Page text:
Credit where it’s due to Waterstones’ PR staff: following a potentially embarrassing incident last week, in which an American tourist had to tweet and post on Instagram for help (#nofilter) after being locked inside the chain’s Trafalgar Square branch for two hours when staff closed up without realising he was still there, they’ve spun what could be a clammy nightmare into a dream come true for a certain kind of book lover. Realising that being locked inside a bookshop for several hours isn’t necessarily so unappealing a prospect, the shop is this Friday hosting a ‘sleepover’ for ten guests and their plus ones.
If you haven’t already started affecting a veneer of cool disdain as a reaction to everyone else losing their minds, you may be mildly excited by the recent news that David Lynch and Mark Frost’s seminal TV show Twin Peaks will be returning to TV screens in 2016 for a third season, 25 years after the end of its second.
Though, predictably, Lynch has been the focal point of most coverage of the show’s return (given his far higher profile during its hiatus than that of his co-creator), Frost also played a key role in developing Twin Peaks‘ unique tone and – as if to reinforce that this isn’t just The David Lynch Show – has revealed that he is writing a novel detailing the lives of the town’s residents over the 25 years between episodes.
Host of November’s BookMachine NYC, Bree Weber, talks to speaker on the night Joe Regal, co-founder of Zola Books.
Grab your tickets for BookMachine NYC here.
1. How did your background as a literary agent lead to Zola Books?
What I saw as an agent was that with the rise of digital books, authors were stuck with a royalty rate I didn’t feel was fair – 25% of net – but the problem came not from publishers as much as a retail environment where publishers were being squeezed by an increasingly small group of increasingly powerful retailers, and the publishers were passing on that pain to the writers out of self-preservation. It seemed really clear that in order to continue to serve writers, I needed to become involved in an effort to bring more diversity to retail, so that publishers would have more outlets for their books, enabling them to continue to nurture writers struggling to start careers…or struggling to maintain careers.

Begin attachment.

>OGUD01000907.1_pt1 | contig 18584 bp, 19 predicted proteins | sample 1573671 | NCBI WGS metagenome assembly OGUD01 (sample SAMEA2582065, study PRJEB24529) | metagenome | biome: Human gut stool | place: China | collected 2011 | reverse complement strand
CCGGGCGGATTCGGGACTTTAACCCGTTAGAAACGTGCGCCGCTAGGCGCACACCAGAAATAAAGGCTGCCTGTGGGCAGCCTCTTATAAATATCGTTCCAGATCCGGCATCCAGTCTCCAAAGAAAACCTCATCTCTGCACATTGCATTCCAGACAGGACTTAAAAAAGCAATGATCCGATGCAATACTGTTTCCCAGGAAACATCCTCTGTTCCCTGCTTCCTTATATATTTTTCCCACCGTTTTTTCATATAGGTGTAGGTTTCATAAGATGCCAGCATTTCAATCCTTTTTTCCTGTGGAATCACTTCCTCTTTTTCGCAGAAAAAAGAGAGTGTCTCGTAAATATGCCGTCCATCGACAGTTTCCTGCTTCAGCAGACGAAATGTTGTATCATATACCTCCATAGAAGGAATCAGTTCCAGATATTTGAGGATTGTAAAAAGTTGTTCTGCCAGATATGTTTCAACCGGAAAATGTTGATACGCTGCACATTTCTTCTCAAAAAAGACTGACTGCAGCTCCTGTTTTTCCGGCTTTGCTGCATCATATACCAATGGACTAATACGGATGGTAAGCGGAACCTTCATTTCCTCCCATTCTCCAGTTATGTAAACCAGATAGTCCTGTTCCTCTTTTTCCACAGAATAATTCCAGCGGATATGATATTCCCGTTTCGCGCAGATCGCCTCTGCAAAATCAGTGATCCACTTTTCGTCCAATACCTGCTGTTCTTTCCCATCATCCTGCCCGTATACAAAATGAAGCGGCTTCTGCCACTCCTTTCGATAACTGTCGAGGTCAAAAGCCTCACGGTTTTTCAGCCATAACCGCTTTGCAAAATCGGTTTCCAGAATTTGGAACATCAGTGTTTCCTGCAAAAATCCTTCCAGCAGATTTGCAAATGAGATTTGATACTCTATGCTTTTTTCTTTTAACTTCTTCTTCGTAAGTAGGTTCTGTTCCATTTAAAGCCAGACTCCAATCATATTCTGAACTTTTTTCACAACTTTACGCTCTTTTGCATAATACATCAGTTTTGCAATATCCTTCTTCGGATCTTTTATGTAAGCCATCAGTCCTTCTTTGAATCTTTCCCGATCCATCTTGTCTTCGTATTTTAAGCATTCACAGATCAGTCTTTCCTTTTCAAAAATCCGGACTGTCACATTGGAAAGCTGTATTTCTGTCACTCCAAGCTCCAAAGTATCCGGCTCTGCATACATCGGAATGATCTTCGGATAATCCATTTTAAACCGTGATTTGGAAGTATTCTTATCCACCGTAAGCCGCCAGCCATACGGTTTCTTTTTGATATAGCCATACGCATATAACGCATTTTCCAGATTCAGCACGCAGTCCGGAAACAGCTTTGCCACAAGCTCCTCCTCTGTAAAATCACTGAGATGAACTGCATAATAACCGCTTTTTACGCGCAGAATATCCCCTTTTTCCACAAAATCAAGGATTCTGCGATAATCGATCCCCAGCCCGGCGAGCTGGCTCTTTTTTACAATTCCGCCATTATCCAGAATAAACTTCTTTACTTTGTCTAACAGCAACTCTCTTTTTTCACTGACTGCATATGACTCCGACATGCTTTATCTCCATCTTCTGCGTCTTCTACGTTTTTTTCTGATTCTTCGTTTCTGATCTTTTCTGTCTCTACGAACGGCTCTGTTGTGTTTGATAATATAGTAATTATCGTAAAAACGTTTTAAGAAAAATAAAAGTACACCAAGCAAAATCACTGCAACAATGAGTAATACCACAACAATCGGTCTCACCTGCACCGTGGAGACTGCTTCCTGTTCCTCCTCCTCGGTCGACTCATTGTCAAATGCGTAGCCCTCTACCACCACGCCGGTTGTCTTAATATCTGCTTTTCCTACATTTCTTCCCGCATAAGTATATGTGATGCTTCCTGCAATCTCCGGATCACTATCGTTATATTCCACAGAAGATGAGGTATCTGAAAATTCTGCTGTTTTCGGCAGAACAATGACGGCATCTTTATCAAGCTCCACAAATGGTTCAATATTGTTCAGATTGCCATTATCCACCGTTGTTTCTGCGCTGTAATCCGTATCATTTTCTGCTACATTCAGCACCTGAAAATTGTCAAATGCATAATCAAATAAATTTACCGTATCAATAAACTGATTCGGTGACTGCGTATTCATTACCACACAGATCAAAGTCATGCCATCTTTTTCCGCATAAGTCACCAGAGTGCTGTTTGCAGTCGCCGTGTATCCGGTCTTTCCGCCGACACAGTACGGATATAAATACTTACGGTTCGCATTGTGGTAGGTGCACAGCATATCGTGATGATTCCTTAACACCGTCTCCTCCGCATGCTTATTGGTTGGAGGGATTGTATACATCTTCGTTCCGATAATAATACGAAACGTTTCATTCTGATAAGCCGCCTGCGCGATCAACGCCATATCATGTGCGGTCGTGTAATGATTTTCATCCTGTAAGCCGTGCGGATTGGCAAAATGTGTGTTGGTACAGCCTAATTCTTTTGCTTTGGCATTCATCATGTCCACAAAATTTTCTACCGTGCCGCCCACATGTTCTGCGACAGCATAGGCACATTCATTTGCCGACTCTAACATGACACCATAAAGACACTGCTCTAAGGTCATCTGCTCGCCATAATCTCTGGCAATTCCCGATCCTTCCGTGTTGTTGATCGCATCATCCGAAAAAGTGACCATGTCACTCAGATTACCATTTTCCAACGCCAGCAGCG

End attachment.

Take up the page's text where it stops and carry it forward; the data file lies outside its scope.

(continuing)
November 6. London, New York, Oxford and Brighton – Meet and collaborate with the most inspiring people in the publishing industry today.
A few people have asked, what’s with 4 events? Why on the same day?
We used to stagger events throughout the year, but have now realised that there’s a certain magic around the buzz of hosting them on the same day. From hosts being able to share tips to speakers in different cities realizing that they are part of the same event – it’s definitely a better way to do it.
This time we have some truly inspirational speakers involved, and are basing the event series around just that. Inspiration.